Catholic swimmer Katie Ledecky named AP Female Athlete of the Year

IMAGE: CNS photo/Tamas Kovacs, EPA

By Kelly Sankowski

WASHINGTON (CNS) — The Associated Press named Katie Ledecky the Female Athlete
of the Year Dec. 26, after balloting by U.S. editors and news directors.

a graduate of Little Flower School and Stone Ridge School of the Sacred Heart
in Bethesda, Maryland, received 351 points in the vote, placing her ahead of
tennis star Serena Williams, who received 343 points. She was the eighth female
swimmer to earn the honor and the first since Amy Van Dyken in 1996.

vote reflected Ledecky’s dominance in the July 2017 world championships in
Budapest, Hungary, where she earned five gold medals and one silver medal.

first entered the world stage as a 15-year-old in the 2012 London Olympics, the
summer after her freshman year at Stone Ridge. In that competition, she
surprised people around the world by winning a gold medal in the women’s
800-meter freestyle and finishing the race in record time. In 2016, she
returned to the Olympics in Rio de Janeiro and won gold in the 200-, 400-, and
800-meter freestyle races, gold in the 4×200 freestyle relay, and silver in the
4×100 freestyle relay.

is known for setting lofty goals for herself and achieving them, working hard
and taking part in grueling workout schedules.

part of her routine, she told the Catholic Standard archdiocesan newspaper
prior to the 2016 Olympics, is praying before races.

do say a prayer — or two — before any race,” Ledecky said. “The
Hail Mary is a beautiful prayer and I find that it calms me.”

Now a
sophomore at Stanford University, Ledecky also told the Catholic Standard that attending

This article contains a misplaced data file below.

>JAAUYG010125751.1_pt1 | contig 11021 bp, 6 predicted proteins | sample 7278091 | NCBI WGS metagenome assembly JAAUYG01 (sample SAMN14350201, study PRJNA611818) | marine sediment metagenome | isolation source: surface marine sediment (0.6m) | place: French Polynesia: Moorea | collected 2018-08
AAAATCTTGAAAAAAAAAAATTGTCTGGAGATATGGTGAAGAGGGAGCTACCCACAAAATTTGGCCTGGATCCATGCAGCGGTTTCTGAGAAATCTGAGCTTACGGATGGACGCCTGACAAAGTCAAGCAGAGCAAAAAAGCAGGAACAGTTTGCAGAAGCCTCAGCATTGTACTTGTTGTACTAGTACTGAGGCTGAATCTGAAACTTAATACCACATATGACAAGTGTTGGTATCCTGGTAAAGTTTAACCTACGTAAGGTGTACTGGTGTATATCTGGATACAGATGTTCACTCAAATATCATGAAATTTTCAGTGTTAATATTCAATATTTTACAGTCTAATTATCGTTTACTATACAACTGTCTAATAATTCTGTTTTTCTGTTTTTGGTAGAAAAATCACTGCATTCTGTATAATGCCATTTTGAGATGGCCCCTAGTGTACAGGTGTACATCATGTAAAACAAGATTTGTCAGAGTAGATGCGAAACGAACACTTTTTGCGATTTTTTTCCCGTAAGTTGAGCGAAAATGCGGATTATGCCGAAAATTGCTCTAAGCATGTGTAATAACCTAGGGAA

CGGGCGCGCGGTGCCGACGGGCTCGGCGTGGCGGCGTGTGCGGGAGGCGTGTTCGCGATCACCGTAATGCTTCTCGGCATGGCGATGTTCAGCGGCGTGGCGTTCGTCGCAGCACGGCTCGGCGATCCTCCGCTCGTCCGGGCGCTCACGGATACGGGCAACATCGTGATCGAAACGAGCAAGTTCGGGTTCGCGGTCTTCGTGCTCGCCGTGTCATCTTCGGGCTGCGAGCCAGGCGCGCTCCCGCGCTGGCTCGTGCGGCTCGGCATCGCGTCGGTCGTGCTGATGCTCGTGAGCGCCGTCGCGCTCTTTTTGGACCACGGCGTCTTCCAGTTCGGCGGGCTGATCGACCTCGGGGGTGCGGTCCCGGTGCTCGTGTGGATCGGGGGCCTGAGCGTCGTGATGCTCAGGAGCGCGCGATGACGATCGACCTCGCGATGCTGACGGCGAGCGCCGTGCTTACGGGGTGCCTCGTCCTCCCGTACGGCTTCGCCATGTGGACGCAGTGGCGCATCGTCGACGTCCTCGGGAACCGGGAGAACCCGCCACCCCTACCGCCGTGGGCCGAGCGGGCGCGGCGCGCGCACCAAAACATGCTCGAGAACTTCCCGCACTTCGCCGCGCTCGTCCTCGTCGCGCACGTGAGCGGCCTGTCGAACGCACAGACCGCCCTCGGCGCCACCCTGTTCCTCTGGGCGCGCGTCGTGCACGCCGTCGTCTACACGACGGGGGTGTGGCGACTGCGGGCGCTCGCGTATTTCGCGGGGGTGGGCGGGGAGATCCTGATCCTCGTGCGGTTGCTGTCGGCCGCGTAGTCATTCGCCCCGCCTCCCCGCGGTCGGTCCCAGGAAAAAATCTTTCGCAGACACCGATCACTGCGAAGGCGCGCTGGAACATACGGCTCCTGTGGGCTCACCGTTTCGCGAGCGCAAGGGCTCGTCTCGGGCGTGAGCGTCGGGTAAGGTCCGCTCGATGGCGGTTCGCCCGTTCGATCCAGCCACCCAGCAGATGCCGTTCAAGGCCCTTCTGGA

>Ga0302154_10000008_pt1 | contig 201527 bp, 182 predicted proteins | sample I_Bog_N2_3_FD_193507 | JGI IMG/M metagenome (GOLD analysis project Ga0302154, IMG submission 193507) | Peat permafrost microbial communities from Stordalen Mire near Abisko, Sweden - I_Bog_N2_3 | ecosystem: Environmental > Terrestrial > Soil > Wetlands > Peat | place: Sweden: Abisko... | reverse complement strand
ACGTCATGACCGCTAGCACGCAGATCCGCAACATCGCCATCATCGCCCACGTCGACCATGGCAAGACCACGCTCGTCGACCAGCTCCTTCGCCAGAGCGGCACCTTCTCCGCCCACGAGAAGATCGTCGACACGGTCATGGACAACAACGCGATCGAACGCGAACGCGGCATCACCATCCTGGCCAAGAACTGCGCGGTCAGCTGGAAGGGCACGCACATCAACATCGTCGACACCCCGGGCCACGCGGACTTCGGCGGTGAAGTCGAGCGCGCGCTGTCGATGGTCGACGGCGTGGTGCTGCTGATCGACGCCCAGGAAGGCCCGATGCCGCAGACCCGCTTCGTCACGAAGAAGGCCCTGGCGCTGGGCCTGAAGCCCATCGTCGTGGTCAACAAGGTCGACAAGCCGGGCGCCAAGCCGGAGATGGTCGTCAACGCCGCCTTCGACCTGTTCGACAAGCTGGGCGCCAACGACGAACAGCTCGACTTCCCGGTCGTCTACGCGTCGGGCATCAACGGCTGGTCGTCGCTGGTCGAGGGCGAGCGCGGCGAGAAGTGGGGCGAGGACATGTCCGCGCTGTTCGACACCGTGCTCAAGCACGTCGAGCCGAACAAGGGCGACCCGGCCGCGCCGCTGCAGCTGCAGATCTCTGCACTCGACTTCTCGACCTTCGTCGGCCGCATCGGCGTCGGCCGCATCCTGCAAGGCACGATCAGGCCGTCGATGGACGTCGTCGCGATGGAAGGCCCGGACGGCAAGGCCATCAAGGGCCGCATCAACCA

Catholic schools in the Archdiocese of Washington helped make her the person
she is today.

received an excellent, faith-filled education at both schools. Having the
opportunity to attend academically rigorous schools has facilitated my interest
in the world and in serving others, and has enriched my life so that it is not
solely focused on my swimming and athletics,” she said.

said going to these schools was also important to her swimming because they challenged
her and broadened her perspective and “allowed me to use my mind in ways
that take me beyond just thinking about swim practices, swim meets and sports.”

March 2017, Ledecky became the youngest-ever inductee in the Maryland Women’s
Hall of Fame, joining other esteemed women such as Harriet Tubman, Rachel
Carson, Clara Barton, and St. Elizabeth Ann Seton.

Ledecky is preparing for this coming March, when she will compete in the NCAA
championships with her Stanford teammates. During the last week of December, she
is traveling with the team to Colorado Springs, Colorado, for high-altitude

competing in the 2016 Olympics and before leaving for college, Ledecky visited
her alma maters to answer students’ questions and show them the medals that she
had earned. With those school visits, she said she hoped to make an impact.

the Olympics, she said she was “just praying to do my very best to
represent my country.”

always just use my faith to think, ‘I have been given this gift, and I want to
use it to the best of my ability,'” she said, adding that she doesn’t want
it to end there. She hopes her accomplishments will “inspire somebody or
make an impact of some sort beyond just getting a good time or getting a gold

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is a reporter for the Catholic Standard, archdiocesan newspaper of Washington.

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